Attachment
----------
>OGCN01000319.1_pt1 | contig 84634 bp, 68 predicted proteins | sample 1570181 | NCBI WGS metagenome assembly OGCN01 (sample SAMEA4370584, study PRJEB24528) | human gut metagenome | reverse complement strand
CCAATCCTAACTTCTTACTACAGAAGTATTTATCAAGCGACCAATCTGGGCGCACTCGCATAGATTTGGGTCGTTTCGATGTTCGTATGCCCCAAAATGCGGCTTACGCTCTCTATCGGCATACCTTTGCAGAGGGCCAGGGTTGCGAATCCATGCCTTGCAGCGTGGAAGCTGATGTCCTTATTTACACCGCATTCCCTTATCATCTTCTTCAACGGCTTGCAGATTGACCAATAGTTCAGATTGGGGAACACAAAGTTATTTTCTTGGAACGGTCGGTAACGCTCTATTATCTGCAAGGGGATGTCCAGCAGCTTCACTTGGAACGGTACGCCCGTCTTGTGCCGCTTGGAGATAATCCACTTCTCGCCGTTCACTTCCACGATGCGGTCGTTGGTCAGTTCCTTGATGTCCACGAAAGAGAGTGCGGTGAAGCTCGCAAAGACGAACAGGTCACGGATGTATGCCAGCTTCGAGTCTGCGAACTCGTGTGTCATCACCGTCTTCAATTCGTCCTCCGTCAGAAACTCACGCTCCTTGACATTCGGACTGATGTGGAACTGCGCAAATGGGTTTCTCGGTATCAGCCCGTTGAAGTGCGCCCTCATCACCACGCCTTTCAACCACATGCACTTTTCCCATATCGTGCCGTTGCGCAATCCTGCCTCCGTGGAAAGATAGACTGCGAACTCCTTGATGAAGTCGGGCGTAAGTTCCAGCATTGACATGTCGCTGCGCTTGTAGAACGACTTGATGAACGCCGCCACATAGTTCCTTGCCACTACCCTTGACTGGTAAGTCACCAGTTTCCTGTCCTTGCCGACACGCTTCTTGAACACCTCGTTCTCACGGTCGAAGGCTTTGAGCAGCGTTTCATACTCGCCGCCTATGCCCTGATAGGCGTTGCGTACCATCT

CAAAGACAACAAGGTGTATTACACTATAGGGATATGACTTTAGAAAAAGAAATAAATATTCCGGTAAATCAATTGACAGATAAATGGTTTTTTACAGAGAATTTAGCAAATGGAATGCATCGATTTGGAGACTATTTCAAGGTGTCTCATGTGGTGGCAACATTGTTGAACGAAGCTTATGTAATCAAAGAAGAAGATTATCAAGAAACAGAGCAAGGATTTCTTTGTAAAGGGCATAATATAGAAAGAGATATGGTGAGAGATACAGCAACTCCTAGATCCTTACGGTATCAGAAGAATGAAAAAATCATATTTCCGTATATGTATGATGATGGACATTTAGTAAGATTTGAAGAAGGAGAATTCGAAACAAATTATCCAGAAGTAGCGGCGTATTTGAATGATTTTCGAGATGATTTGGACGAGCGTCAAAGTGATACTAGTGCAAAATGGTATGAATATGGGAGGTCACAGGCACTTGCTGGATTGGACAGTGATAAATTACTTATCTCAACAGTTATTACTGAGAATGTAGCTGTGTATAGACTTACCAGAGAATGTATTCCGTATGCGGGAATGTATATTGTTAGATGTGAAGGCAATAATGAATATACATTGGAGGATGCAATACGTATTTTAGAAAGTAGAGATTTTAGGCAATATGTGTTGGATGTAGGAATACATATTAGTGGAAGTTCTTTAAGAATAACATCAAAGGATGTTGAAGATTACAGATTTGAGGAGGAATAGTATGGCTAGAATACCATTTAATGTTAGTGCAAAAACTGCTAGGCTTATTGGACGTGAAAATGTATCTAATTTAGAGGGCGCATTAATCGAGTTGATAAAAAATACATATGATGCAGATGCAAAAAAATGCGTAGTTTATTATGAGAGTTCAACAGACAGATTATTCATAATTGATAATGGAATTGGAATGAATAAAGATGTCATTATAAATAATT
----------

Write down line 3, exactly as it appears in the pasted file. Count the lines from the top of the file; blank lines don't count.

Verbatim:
CAAAGACAACAAGGTGTATTACACTATAGGGATATGACTTTAGAAAAAGAAATAAATATTCCGGTAAATCAATTGACAGATAAATGGTTTTTTACAGAGAATTTAGCAAATGGAATGCATCGATTTGGAGACTATTTCAAGGTGTCTCATGTGGTGGCAACATTGTTGAACGAAGCTTATGTAATCAAAGAAGAAGATTATCAAGAAACAGAGCAAGGATTTCTTTGTAAAGGGCATAATATAGAAAGAGATATGGTGAGAGATACAGCAACTCCTAGATCCTTACGGTATCAGAAGAATGAAAAAATCATATTTCCGTATATGTATGATGATGGACATTTAGTAAGATTTGAAGAAGGAGAATTCGAAACAAATTATCCAGAAGTAGCGGCGTATTTGAATGATTTTCGAGATGATTTGGACGAGCGTCAAAGTGATACTAGTGCAAAATGGTATGAATATGGGAGGTCACAGGCACTTGCTGGATTGGACAGTGATAAATTACTTATCTCAACAGTTATTACTGAGAATGTAGCTGTGTATAGACTTACCAGAGAATGTATTCCGTATGCGGGAATGTATATTGTTAGATGTGAAGGCAATAATGAATATACATTGGAGGATGCAATACGTATTTTAGAAAGTAGAGATTTTAGGCAATATGTGTTGGATGTAGGAATACATATTAGTGGAAGTTCTTTAAGAATAACATCAAAGGATGTTGAAGATTACAGATTTGAGGAGGAATAGTATGGCTAGAATACCATTTAATGTTAGTGCAAAAACTGCTAGGCTTATTGGACGTGAAAATGTATCTAATTTAGAGGGCGCATTAATCGAGTTGATAAAAAATACATATGATGCAGATGCAAAAAAATGCGTAGTTTATTATGAGAGTTCAACAGACAGATTATTCATAATTGATAATGGAATTGGAATGAATAAAGATGTCATTATAAATAATT